CROOKSTON – Crookston City Administrator Shannon Stassen has resigned, marking the second resignation by a high-ranking city leader in the past two months.
Stassen's last day will be Dec. 10. The City Council unanimously accepted a severance agreement with Stassen at its meeting on Monday, Nov. 25.
According to the agreement, Stassen's resignation is voluntary and can be rescinded at any time before Dec. 10. Stassen's LinkedIn page indicates he has been Crookston's city administrator since January 2014.
Stassen's resignation comes two months after former Mayor Guy Martin abruptly resigned his position.
In a Nov. 1 email to the City Council, Stassen expressed alarm at the "ineptness and unethical nature" of the Crookston Housing and Economic Development Authority. In the same email, Stassen informed the council of his intent to pursue a severance agreement if the council did not remove the executive director of CHEDA and also work to reform the organization.
In his list of grievances, Stassen cited seven concerns, including what he calls "deception" by CHEDA Executive Director Craig Hoiseth regarding a $250,000 forgivable loan to Red Wing, Minn.-based Epitome Energy for a proposed biodiesel soybean crushing plant.
"It is impossible for me, as the city administrator, to overlook such an egregious act of deception involving hundreds of thousands of dollars of taxpayer money," Stassen wrote in the email. "I am left with no choice but to report this information."
Stassen summarized his concerns by saying CHEDA's general lack of business retention and succession planning does not have a strategy and is, therefore, a poor investment for Crookston. He added that the one major job creation project, the biodiesel venture Epitome Energy, had been "mishandled, and the public, elected officials, appointed officials and city staff have been lied to in order to move it forward."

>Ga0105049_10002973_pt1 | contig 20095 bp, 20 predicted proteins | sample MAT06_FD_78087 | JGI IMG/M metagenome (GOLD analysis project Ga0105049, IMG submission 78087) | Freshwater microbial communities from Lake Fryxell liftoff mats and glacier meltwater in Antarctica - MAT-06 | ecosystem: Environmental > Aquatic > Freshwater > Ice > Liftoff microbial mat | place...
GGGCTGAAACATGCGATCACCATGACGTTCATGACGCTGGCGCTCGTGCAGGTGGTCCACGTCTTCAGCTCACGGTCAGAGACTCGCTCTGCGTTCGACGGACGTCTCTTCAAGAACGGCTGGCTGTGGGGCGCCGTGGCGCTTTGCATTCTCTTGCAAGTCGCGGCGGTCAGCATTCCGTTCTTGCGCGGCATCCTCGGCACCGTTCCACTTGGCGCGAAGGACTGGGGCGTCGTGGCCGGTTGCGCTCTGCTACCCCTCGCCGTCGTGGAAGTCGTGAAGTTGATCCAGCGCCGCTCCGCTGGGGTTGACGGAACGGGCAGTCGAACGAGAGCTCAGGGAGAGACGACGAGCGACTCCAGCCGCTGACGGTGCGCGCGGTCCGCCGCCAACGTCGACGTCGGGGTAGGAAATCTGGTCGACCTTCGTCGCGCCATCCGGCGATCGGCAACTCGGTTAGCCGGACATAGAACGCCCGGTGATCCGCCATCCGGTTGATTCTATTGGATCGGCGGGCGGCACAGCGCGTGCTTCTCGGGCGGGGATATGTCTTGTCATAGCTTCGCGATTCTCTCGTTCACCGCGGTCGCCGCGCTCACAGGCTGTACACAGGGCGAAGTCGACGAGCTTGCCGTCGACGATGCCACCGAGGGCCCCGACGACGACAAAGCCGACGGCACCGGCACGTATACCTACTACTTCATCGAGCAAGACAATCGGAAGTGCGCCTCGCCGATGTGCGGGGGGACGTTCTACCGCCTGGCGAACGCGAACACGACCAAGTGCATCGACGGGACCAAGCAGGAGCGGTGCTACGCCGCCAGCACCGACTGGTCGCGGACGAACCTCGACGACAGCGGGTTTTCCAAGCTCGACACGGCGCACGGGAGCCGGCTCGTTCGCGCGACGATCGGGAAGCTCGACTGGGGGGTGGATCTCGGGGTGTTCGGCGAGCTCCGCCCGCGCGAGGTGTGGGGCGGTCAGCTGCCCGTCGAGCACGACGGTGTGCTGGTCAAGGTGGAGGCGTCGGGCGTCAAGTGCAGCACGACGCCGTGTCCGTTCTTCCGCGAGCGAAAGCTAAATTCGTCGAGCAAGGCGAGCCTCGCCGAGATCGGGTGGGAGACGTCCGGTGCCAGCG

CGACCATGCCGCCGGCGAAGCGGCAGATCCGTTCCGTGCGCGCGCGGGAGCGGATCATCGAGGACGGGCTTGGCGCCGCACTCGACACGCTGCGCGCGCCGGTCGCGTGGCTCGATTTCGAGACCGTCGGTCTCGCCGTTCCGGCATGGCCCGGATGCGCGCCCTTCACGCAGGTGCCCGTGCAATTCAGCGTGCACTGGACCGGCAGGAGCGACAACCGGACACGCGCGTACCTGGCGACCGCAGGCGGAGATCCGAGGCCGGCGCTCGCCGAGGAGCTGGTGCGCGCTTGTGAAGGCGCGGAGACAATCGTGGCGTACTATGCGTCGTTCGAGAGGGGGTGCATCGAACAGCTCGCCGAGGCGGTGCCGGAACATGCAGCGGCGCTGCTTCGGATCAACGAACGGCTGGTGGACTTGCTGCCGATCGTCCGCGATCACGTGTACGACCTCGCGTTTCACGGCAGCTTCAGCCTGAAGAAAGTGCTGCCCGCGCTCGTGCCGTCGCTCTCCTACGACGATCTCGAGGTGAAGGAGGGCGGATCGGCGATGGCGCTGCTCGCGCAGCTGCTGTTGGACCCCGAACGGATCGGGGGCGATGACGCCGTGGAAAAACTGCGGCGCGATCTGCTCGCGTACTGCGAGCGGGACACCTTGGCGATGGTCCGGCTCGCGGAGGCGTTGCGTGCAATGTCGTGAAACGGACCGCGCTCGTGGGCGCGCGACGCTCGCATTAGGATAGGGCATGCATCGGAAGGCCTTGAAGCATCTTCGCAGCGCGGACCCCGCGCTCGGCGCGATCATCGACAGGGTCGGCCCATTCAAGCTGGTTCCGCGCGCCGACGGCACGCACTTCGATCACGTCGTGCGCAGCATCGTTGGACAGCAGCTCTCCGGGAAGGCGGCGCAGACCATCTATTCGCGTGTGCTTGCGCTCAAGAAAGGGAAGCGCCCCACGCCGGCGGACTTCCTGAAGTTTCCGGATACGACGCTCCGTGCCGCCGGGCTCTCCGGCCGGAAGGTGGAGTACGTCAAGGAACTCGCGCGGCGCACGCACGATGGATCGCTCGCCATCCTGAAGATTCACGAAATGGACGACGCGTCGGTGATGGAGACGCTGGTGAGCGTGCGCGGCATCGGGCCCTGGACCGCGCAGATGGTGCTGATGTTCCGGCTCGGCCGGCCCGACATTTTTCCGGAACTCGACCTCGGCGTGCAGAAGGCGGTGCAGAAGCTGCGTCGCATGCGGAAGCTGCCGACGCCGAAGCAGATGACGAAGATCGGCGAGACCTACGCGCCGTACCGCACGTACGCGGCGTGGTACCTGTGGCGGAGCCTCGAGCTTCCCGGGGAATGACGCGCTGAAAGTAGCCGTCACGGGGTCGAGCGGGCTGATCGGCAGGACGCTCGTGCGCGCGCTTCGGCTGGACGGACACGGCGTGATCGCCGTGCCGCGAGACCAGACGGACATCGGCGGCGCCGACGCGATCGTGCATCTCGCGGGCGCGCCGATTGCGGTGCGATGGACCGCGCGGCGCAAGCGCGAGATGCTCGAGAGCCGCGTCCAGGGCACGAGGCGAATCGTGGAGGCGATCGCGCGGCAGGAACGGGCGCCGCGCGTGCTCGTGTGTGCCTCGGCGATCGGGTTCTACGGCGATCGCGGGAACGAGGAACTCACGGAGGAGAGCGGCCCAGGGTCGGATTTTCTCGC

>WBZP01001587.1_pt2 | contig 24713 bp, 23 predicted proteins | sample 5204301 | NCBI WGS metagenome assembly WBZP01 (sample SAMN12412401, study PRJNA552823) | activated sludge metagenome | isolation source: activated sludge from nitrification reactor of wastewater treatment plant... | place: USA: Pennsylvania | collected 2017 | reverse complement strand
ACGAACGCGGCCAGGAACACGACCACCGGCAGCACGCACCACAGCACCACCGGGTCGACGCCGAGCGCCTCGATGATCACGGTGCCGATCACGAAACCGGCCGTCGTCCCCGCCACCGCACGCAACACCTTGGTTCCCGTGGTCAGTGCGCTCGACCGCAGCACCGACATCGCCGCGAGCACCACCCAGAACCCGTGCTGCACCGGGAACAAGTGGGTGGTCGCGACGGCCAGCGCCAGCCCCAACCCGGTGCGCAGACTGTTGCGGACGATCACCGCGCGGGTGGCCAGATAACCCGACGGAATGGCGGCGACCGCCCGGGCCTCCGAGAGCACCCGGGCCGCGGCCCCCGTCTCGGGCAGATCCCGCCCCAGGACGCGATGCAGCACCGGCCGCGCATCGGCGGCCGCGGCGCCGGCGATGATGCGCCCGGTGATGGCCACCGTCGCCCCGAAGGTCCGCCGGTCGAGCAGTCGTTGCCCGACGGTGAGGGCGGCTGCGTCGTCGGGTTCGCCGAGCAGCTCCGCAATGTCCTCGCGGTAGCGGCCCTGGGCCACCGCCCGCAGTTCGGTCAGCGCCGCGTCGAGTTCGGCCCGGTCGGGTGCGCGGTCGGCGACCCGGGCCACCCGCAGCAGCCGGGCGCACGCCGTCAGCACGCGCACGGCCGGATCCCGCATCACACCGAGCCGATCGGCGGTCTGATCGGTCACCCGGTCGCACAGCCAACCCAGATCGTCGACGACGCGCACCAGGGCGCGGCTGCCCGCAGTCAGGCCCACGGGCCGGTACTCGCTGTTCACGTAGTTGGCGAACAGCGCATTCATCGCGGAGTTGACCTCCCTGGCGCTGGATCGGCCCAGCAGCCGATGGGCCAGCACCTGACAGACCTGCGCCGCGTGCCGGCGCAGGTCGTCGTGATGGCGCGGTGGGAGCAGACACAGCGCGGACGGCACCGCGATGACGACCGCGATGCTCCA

Hoiseth, when reached by the Herald Tuesday, replied "absolutely not."
"(Hoiseth and Stassen) might not have agreed on some key issues, but it's truly unfortunate that (Stassen) chose to travel down the path he did," said Hoiseth, adding that he believes CHEDA "is the best investment the city has .... I think I'm charged with acting in the most ethical and professional manner as possible representing the city of Crookston."
Hoiseth also wished Stassen and his family "nothing but the very best."
In previous interviews with the Herald, Hoiseth has said he doesn't think the city or development authority has done anything "rash" or "quick to the gun" and his organization has been vetting the loan "thoroughly and very incrementally."
The separation agreement between Stassen and the city stipulates that "the city will pay (Stassen) the equivalent of six months of salary at his current rate of compensation, less applicable withholding for federal and state taxes." He also will be paid for all accrued and unused vacation time.
Crookston City Clerk Angel Weasner said it's unclear when a new city administrator will be hired. A request for bids will be drafted to hire a search firm to aid the process, she said.
"He didn't come to this decision lightly," Weasner said of Stassen. "He is requesting changes to be made through the proper process."
Dale Stainbrook, the city's acting mayor, could not be reached for comment prior to this publication's deadline.
Martin, the previous mayor, resigned in September. He has said he witnessed the Crookston Housing and Economic Development Authority director, members of the development authority’s board of commissioners and “certain members” of City Council act “unethically and completely contrary to the opinions and desires of Crookston community members.”
When reached by Forum News Service, Martin said he had no proof of the alleged unethical behavior.